China says it is saving Muslim ethnic minorities from religious extremism by teaching them to speak Mandarin Chinese and accept modern science.
A senior Chinese official made that argument in a report Tuesday. The report marks China’s latest effort to defend its mass detention of ethnic Uighurs, Kazakhs and others in reeducation camps.
The official Xinhua News Agency published the report. It said the ruling Communist Party’s plan includes teaching ethnic minorities Chinese culture, language and history. It said such efforts would help prevent extremism and teach them a “modern” way of life.
A United Nations group and human rights experts have estimated that around 1 million Uighurs and other Muslims have been detained in extrajudicial camps in western China’s Xinjiang region.
About 11 million Uighurs live in Xinjiang. They have long faced restrictions on their religious activities, cultural traditions and the use of their language. They also say they face widespread job discrimination in Xinjiang.
In the Xinhua report, Xinjiang leader Shohrat Zakir described the camps as a network of “free vocational training” centers. He said people there learn skills that will help them find work in manufacturing or in food and service industries. He said they earn some money during the training and receive free food and rooms.
Some former camp detainees have described the conditions inside the camps to Associated Press reporters and human rights organizations. They have explained the reasons for why they were detained. The reasons include praying, looking at a foreign website, teaching in the Uighur language and communicating with people – including family members – who live outside of China.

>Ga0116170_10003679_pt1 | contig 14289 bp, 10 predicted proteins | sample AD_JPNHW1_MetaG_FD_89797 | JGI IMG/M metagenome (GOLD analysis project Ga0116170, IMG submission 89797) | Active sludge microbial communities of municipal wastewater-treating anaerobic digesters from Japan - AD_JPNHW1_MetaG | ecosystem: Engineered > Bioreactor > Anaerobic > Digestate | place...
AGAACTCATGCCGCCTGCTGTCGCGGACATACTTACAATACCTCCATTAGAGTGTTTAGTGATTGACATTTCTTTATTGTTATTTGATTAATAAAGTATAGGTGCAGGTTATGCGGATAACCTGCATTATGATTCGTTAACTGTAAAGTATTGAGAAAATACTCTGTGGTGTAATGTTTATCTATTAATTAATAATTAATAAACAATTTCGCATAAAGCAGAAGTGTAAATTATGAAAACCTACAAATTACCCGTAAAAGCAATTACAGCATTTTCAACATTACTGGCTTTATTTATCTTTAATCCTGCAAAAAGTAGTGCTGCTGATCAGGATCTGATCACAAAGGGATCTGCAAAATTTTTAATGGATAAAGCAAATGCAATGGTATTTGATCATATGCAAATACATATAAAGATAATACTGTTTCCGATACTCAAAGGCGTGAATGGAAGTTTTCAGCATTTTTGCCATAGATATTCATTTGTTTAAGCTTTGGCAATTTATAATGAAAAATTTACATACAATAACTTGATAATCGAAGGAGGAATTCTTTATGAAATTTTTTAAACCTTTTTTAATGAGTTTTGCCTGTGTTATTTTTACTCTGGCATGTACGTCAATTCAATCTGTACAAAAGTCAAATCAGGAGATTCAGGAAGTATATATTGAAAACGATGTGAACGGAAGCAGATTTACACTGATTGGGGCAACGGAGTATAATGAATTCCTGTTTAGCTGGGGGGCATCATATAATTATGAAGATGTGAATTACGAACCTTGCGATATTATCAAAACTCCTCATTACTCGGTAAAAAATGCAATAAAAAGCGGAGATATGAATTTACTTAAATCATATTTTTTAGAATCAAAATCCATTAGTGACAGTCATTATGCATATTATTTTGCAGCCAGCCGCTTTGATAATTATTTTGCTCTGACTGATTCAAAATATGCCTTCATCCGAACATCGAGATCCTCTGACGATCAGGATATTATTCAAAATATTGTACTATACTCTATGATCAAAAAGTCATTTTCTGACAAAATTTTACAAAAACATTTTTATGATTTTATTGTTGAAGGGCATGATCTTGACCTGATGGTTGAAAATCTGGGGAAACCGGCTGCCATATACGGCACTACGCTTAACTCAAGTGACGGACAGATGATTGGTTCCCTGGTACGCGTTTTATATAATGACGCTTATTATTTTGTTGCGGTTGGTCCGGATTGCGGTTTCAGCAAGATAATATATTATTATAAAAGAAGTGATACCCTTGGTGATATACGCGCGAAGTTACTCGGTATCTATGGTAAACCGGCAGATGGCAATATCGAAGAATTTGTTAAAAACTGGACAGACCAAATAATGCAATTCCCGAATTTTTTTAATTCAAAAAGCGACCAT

In Tuesday’s report, Zakir said the vocational training centers were for those “suspected of minor criminal offenses” who do not need “criminal punishment.” He also said the “trainees” had been living in poverty before and were open to the influence of terrorists. He suggested the measures were within China’s anti-terrorism laws.
Maya Wang is a senior China researcher at Human Rights Watch. She said the camp system refused detainees basic protections in the criminal justice system, including the right to see a lawyer.
Omir Bekali is a Kazakh citizen who was born in Xinjiang. He was detained in a reeducation camp. He told AP reporters that he and others in the heavily guarded camp were forced to reject their Islamic beliefs, criticize themselves and loved ones and give thanks to the Communist Party.
If Bekali refused to follow orders, he said he was forced to stand in front of a wall for five hours at a time. At times he was not given food for 24 hours.
He said he was kept in a locked room with eight other detainees. They shared beds and an unclean toilet. A camera was put on the toilet. Bathing, he said, was rare.
In a Human Rights Report last month, other former detainees described similar treatment and poor living conditions inside the camps.
Zakir appeared to try to deny such conditions, telling Xinhua that “trainees” took part in physical exercise and cultural activities. The eating areas provided them healthy, free food. And, he said, the rooms at the center had televisions, air conditioning and bathing areas.
Zakir added that the teachings they received would put the trainees on a path toward a “modern life” and help them feel, in his words, “confident about the future.”
I’m Ashley Thomson.
The Associated Press reported this story. Susan Shand adapted this story for Learning English. Ashley Thompson was the editor.
Words in This Story
extrajudicial – adj. to be held without a trial
vocational – adj. relating to the special skills, training, etc
backward – adj. not as advanced as others in learning or development
confident – adj. to be certain of oneself
region – n. an area of a country or continent
liberate - v. to set free
bathe - v. to immerse oneself in water to cleanse